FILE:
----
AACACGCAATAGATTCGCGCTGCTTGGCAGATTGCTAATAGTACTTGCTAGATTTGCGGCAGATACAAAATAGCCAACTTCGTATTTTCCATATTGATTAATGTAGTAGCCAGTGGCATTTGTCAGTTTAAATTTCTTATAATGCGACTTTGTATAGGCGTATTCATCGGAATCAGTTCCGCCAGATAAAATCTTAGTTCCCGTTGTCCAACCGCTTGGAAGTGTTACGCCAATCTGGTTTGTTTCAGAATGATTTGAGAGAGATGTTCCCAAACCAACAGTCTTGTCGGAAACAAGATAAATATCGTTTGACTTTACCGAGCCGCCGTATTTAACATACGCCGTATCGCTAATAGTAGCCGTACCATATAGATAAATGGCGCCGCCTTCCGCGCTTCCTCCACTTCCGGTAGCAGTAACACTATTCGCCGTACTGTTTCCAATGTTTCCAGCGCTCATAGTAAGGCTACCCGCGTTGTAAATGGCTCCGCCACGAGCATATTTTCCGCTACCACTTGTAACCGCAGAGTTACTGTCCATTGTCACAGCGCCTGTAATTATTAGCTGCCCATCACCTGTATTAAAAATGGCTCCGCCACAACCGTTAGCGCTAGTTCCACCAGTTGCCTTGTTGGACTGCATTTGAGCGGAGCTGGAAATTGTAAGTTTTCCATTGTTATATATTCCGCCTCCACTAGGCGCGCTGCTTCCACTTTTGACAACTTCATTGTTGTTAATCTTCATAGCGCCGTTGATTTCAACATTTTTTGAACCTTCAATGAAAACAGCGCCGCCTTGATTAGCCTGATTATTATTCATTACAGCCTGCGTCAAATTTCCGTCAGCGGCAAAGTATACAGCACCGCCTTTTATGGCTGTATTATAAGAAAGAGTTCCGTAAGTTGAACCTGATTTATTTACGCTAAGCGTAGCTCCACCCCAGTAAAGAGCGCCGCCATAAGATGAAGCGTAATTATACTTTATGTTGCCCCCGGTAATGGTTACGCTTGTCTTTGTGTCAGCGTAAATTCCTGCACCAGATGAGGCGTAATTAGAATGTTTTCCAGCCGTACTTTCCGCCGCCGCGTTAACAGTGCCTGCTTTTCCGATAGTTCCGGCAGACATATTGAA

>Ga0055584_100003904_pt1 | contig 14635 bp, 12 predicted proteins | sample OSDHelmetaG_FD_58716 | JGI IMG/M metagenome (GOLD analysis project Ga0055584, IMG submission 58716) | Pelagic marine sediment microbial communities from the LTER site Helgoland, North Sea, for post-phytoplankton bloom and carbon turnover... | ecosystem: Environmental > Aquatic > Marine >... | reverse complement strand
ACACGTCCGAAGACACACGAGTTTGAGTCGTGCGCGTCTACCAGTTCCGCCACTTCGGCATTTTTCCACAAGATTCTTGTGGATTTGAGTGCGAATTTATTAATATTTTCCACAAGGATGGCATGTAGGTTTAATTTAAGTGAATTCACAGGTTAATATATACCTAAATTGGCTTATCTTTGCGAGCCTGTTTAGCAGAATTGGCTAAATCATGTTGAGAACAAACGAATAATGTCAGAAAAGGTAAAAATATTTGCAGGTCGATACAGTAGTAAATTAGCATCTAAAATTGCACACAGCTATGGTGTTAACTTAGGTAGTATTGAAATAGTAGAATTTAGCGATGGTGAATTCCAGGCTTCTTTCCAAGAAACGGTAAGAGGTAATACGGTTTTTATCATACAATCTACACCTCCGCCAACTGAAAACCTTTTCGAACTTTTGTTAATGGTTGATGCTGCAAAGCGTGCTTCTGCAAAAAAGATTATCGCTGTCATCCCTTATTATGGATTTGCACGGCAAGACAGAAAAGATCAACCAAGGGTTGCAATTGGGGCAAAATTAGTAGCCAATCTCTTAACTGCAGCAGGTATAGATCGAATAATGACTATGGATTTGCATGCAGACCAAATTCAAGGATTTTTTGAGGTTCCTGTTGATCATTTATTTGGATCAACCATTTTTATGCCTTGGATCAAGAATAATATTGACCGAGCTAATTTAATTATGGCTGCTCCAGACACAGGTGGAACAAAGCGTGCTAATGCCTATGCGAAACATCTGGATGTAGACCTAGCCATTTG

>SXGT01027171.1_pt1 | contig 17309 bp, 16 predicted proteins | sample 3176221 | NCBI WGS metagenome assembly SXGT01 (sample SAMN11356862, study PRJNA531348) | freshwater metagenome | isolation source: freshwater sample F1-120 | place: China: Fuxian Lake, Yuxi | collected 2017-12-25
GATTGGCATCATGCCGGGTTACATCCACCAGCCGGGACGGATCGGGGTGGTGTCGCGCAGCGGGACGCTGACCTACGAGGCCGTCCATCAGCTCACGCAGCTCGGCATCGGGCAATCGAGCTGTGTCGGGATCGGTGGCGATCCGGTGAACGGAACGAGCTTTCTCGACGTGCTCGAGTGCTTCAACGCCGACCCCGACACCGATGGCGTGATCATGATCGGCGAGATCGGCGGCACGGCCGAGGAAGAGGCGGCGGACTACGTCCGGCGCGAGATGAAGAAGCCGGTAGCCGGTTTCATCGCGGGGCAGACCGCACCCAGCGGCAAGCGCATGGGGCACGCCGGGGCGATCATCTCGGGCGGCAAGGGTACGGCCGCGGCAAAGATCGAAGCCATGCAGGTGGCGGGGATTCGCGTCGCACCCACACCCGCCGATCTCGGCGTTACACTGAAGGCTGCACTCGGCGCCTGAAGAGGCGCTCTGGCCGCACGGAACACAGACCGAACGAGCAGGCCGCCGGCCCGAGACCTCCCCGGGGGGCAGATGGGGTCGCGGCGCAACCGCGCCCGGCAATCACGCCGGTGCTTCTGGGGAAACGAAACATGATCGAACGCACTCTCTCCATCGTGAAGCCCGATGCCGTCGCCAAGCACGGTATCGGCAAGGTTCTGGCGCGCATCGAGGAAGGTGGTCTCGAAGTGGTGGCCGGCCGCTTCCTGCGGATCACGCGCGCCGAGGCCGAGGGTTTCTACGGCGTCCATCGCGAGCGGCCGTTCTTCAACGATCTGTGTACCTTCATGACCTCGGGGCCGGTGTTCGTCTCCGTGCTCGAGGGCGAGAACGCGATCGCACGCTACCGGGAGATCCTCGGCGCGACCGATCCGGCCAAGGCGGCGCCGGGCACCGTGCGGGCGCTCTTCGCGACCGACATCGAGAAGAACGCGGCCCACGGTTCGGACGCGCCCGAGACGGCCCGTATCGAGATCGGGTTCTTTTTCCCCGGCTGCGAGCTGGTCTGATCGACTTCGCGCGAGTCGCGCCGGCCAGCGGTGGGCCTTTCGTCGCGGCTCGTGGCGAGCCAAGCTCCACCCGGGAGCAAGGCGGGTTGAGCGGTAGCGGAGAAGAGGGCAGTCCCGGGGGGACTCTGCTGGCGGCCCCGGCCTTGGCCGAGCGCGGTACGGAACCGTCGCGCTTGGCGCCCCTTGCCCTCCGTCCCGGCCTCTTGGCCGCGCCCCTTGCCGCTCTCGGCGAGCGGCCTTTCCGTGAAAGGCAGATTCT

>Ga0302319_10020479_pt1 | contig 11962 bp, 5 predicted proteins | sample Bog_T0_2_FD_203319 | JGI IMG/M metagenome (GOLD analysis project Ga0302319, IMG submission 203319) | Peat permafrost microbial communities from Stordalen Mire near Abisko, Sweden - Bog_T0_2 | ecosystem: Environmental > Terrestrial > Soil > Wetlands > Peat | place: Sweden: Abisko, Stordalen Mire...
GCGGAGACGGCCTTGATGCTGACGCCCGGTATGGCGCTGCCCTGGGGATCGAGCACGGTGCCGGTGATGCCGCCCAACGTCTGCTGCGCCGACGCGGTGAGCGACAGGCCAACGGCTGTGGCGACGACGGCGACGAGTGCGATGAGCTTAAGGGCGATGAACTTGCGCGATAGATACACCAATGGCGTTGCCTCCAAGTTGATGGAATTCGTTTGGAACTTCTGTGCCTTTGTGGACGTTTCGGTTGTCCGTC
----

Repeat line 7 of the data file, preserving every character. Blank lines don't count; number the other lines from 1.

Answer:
GCGGAGACGGCCTTGATGCTGACGCCCGGTATGGCGCTGCCCTGGGGATCGAGCACGGTGCCGGTGATGCCGCCCAACGTCTGCTGCGCCGACGCGGTGAGCGACAGGCCAACGGCTGTGGCGACGACGGCGACGAGTGCGATGAGCTTAAGGGCGATGAACTTGCGCGATAGATACACCAATGGCGTTGCCTCCAAGTTGATGGAATTCGTTTGGAACTTCTGTGCCTTTGTGGACGTTTCGGTTGTCCGTC